India has been the home and the originator of veterinary treatment in the world. It is a thousand pities that the science of cattle treatment which had been so successfully developed by Maharajahs Rituparna and Nala, by Maharshi Palakapya, by Nakul and Sahadev and latterly by persons like Chakrapani Datta, have been neglected and allowed to be lost to mankind. Even the go-baids who used to roam about in towns and villages and effectively cured many cattle from many virulent diseases, have become Their place has been sought to be taken by the Veterinary Assistants turned out by the Government Veterinary Colleges. Their number, however, are so limited and their modes of treatment so costly and unsuited to the constitution and conditions of Indian cattle that hardly any help is derivable from that quarter. To my mind the best course under the present circumstances appears to be to revive the old and indigenous system.


Taking all facts into consideration the following methods seem to be most effective in coping with the high mortality of Indian cattle.

First. The Government should compile a hort traitisa in diffrent varaaculars containing

the symptoms of the important cattle diseases and their methods of treatment and distribute copies of the same broad-cast or sell them at a nominal price through all Post Offices and Police Stations.

Second. A list of persons who know how to treat cattle-diseases in either Indian or European methods with their addresses and other particulars may be published by Government for each Province or District and similarly distributed or sold.

Third. The number of Veterinary Colleges and Veterinary Surgeons may be increased, and every District Board, Municipality and Village Union should be required to engage an adequate number of such surgeons.

Fourth. Cattle-inspectors may be appointed all over the country who would inspect cattle in their respective areas and look to their comfort, proper treatment, and segregation at the time of the outbreak of epidemics.


I come now to deal with this very important item with which the conditions of cattle are so intimately connected. Partly due to the greed of the landlords, the negligence of the authorities and partly due to the foolish indifference of the people, pasture-grounds are gradually vanishing. It may be argued that these lands are now being used for a more beneficial purpose viz., for raising crops for human consumption. This position is hardly tenable. Let us compare the methods that have been adopted in other countries. With the demand for more food-crops to supply the growing population, other peoples have not encroached upon their pasture-grounds, but have adopted improved methods of cultivation and managed to raise more crops from the same areas. But in this cursed country we have made no attempt at improved agriculture and are haphazardly cultivating more and more land although the outturn is getting poorer and poorer. We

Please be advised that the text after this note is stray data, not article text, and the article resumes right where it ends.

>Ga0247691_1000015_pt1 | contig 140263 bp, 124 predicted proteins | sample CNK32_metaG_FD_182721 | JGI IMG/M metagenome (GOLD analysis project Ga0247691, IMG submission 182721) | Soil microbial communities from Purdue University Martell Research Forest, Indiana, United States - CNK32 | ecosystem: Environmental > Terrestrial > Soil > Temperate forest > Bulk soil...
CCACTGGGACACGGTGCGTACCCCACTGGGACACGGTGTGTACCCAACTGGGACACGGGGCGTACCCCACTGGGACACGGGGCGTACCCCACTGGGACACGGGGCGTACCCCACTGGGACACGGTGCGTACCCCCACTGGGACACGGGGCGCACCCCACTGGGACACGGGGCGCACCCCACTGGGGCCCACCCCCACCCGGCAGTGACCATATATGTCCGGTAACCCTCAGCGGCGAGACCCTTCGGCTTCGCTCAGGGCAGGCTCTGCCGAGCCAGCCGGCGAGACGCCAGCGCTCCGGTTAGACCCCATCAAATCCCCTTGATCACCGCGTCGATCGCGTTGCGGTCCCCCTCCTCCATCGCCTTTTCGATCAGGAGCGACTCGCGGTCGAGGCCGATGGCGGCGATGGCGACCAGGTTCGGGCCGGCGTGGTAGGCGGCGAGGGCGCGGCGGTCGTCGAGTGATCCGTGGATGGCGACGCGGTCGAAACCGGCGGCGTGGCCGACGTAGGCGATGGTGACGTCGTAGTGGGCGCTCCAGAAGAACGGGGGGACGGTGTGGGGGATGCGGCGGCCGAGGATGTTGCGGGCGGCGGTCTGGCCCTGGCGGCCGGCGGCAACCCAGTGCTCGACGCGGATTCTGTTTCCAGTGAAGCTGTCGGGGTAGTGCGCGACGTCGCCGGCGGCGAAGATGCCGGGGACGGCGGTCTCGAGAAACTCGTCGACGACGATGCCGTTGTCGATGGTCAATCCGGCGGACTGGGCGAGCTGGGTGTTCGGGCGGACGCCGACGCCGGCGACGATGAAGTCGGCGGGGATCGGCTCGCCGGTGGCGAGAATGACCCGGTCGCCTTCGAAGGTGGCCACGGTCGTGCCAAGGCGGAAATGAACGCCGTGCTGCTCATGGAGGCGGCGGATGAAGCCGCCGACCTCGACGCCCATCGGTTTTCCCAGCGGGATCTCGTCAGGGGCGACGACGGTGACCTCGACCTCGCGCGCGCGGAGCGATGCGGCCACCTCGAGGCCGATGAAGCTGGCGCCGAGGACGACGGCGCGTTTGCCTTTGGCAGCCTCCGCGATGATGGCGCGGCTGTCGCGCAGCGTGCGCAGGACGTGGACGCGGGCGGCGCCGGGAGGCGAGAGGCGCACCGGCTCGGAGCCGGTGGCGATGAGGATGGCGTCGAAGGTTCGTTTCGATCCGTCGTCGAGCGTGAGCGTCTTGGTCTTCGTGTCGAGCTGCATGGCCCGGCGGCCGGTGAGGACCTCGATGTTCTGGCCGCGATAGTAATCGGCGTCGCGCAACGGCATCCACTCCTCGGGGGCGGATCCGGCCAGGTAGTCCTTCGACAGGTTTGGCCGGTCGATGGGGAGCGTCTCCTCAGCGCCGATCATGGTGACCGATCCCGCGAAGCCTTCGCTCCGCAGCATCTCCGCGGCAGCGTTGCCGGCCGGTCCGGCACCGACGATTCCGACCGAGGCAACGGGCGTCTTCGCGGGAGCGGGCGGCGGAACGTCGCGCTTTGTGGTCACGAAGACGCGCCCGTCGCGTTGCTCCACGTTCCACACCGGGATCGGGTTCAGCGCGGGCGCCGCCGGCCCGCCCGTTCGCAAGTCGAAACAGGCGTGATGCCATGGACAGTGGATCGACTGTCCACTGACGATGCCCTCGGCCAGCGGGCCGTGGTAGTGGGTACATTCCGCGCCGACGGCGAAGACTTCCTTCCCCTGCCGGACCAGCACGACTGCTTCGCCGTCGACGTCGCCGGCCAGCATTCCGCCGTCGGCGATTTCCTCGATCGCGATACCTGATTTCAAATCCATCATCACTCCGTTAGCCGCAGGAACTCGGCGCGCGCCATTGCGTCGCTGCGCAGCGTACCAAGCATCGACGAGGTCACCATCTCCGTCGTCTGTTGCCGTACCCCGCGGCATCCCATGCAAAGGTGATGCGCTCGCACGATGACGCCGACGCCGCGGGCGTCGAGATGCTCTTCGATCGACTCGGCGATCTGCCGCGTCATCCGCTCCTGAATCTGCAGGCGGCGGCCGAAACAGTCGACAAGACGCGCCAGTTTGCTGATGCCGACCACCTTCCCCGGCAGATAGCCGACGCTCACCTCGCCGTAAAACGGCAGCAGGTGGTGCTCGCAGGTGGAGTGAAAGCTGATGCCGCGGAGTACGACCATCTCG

forget one stubborn fact that cattle form the life and soul of our agriculture, and their misery and ruin mean the deterioration and ruin of our agriculture and hence of ourselves. It is a shortsighted policy to stifle agriculture by depriving the cattle of their fodder.

The following table (1) shows the proportion of pasture-lands to the whole area in the various countries of the world.

Name of Country.

Great Britain, and Ireland


New Zealand

United States




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30 Thus when we look at the figures of other countries with those of India, what a vast difference do we find! It is high time that immediate provision be made for adequate pasture-grounds with the co-operation of landlords and the people. It is further desirable that the existing law may be changed so as to allow Municipalities and District Boards to expend a portion of their funds in purchasing lands for pasture. The Government has in some places